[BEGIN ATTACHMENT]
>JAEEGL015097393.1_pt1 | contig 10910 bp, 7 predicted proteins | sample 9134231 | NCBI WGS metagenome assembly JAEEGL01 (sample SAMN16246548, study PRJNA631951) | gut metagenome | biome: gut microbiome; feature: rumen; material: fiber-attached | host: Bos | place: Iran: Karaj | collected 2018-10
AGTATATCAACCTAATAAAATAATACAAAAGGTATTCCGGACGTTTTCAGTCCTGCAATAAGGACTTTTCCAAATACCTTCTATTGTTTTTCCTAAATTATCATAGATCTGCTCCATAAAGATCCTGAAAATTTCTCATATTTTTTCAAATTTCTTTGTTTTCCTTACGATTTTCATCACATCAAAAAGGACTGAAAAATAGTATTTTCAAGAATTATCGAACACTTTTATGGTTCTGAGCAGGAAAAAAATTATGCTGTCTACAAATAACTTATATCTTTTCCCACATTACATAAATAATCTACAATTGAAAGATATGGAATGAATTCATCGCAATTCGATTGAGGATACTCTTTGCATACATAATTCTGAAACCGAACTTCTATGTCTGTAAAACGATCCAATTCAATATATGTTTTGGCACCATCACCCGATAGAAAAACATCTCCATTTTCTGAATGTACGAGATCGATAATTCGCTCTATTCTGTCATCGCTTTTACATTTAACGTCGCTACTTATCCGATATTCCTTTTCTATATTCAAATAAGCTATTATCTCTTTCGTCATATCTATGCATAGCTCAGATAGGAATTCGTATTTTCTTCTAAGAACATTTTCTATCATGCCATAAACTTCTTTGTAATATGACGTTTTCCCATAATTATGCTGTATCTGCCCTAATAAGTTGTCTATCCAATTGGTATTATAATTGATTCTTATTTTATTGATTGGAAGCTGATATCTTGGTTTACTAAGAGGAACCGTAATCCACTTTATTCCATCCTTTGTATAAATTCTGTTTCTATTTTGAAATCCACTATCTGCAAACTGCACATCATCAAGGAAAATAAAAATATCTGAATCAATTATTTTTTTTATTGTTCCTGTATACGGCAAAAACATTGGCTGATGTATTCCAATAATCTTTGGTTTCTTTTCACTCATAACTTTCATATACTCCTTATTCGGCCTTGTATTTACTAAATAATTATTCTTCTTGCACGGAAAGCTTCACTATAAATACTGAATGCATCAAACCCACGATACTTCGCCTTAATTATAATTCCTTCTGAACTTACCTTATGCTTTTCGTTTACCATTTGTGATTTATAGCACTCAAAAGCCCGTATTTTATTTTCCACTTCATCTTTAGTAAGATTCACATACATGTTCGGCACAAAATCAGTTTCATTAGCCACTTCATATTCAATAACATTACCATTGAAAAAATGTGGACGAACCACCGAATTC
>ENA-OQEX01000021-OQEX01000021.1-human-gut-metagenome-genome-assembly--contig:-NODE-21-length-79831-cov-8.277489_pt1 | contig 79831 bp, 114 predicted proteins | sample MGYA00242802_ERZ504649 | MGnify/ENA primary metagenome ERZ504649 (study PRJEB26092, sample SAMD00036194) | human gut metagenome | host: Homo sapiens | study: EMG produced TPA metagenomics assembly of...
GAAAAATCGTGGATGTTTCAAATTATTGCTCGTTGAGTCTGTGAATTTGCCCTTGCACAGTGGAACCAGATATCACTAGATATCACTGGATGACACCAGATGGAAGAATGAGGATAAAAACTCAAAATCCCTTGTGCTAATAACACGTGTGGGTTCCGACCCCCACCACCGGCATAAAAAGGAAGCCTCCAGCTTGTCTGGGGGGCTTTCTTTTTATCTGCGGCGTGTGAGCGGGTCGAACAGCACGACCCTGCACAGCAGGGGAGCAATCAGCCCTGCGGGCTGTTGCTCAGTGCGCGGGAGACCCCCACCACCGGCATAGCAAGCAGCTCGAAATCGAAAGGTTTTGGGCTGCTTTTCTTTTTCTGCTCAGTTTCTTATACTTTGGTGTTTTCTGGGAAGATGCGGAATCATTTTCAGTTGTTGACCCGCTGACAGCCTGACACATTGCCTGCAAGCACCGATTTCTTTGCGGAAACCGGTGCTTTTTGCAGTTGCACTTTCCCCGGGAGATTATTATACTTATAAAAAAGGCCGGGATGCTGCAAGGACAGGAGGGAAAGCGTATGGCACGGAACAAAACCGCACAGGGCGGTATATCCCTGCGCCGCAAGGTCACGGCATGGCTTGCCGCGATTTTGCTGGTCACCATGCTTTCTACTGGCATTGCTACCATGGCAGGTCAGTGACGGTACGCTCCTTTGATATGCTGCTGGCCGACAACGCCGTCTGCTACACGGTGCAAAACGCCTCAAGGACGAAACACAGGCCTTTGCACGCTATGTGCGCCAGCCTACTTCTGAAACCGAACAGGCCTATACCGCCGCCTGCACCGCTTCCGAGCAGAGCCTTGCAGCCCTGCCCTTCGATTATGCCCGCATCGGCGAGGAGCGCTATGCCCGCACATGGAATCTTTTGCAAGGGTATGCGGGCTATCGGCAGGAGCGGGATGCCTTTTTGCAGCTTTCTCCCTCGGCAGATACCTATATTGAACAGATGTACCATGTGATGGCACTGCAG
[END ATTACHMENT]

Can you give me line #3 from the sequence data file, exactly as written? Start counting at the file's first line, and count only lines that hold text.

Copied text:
>ENA-OQEX01000021-OQEX01000021.1-human-gut-metagenome-genome-assembly--contig:-NODE-21-length-79831-cov-8.277489_pt1 | contig 79831 bp, 114 predicted proteins | sample MGYA00242802_ERZ504649 | MGnify/ENA primary metagenome ERZ504649 (study PRJEB26092, sample SAMD00036194) | human gut metagenome | host: Homo sapiens | study: EMG produced TPA metagenomics assembly of...